Church and State in Scripture


In a conversation with a friend about the translation of the 8th Ishraq (discussed here), I realised that he thought the whole question of the Bahai teachings on church and state hinged in some way on doubtful matters: on the translation of the Ishraqat, on whether the words “the consummate union and blending of church and state” had interpolated into a report of Abdu’l-Baha’s words, (See the entry ‘A consummate union’), and such like.

Nothing could be further from the truth: the separation of Church and State does not depend on a single verse of Bahai scripture, it is one of the core principles of the Faith, stated in various terms by Baha’u’llah, Abdu’l-Baha and Shoghi Effendi. It is often included (as ‘non-interference in politics’) in the various lists of the 10 or 12 essential Bahai principles. But the separation of Church and State is not just a Bahai teaching, it is solidly rooted in the Abrahamic tradition, from the days of Kings and Prophets to today. In the New Testament we find Christ saying:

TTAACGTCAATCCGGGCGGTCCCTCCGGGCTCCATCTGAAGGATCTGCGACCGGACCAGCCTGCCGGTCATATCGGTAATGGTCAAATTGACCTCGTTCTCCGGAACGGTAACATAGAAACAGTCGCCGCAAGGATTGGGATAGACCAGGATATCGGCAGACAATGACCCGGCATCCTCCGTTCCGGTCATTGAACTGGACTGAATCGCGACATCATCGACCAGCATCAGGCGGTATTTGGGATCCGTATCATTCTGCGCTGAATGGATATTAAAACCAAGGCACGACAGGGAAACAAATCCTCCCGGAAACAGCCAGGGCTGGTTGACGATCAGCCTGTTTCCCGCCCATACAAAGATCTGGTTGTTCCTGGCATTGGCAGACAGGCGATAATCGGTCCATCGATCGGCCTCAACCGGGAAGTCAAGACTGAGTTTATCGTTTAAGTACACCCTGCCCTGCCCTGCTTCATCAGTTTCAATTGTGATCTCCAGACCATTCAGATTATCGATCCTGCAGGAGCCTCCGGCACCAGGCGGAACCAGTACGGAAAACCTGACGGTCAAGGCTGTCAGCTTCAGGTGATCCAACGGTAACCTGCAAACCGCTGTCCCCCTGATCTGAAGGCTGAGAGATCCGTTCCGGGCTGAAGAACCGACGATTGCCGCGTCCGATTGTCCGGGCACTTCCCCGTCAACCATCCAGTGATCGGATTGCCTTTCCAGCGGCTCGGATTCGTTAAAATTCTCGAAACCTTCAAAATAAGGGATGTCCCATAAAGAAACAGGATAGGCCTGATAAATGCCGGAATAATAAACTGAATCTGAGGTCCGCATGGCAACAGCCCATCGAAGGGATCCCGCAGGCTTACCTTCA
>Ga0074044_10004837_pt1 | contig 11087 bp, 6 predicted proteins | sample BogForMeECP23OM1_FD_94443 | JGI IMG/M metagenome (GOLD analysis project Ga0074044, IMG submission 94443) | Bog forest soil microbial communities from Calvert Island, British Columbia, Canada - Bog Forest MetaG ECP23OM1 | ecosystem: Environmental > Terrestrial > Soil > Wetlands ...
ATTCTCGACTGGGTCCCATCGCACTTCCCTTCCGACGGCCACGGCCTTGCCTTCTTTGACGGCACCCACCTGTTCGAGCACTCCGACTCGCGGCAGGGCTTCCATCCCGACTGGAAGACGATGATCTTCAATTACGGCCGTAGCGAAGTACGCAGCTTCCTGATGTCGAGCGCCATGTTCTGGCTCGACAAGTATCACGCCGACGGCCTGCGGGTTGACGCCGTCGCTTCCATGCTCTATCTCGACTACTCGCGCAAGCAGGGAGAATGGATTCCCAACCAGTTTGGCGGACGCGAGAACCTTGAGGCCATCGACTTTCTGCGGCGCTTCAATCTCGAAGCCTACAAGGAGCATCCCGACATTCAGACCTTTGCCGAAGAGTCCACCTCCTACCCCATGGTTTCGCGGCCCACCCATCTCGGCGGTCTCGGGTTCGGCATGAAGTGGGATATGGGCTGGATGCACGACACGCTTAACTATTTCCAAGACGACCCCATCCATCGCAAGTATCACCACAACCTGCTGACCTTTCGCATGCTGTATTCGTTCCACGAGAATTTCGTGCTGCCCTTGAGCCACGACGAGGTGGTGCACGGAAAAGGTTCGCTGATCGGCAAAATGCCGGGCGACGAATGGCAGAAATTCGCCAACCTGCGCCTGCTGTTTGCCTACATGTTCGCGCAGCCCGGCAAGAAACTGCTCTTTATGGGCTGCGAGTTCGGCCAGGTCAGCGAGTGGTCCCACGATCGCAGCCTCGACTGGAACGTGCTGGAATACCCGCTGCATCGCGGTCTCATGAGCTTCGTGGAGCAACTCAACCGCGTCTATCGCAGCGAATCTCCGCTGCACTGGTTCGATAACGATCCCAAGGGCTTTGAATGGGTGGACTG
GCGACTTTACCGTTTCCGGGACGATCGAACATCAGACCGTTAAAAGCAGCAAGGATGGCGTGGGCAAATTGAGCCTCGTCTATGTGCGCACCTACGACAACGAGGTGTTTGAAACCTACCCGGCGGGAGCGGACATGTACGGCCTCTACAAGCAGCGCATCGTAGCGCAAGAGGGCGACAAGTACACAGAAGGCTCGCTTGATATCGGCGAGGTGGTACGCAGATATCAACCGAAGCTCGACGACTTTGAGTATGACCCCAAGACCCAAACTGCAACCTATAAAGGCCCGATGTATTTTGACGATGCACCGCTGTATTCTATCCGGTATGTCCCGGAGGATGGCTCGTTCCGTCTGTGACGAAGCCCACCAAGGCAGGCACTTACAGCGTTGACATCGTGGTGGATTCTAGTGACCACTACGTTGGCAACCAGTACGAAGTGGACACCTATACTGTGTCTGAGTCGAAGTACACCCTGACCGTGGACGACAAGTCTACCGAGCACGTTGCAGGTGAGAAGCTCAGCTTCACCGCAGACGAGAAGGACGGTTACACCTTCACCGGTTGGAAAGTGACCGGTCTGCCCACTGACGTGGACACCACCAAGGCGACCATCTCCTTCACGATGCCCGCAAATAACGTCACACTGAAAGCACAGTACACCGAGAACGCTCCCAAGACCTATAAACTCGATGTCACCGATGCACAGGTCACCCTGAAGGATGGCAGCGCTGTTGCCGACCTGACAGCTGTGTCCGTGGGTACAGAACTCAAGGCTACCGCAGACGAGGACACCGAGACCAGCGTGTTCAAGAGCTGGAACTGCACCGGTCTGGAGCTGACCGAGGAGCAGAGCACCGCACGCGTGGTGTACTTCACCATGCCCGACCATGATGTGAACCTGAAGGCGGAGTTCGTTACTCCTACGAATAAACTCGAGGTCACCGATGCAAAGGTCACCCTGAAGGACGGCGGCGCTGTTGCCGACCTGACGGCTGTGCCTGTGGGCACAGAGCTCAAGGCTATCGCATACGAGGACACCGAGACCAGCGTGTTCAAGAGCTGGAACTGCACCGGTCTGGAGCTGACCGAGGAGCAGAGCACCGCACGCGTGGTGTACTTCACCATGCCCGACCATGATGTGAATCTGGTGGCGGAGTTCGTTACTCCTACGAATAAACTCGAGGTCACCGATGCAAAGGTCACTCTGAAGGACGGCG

Render therefore unto Caesar the things which be Caesar’s, and unto God the things which be God’s. (Luke 20:25)

The Christian teaching also does not rest on a single verse. When Christ is tempted, the second temptation is worldly power (Luke 4:5). At his trial, Christ declares “My kingdom is not of this world” (John 18:36). In the Epistle to the Romans we read “Let every soul be subject unto the higher powers. For there is no power but of God: the powers that be are ordained of God..” (13:1) The letter to Titus (3:1) and the first letter to Peter counsel obedience to magistrates and governors.

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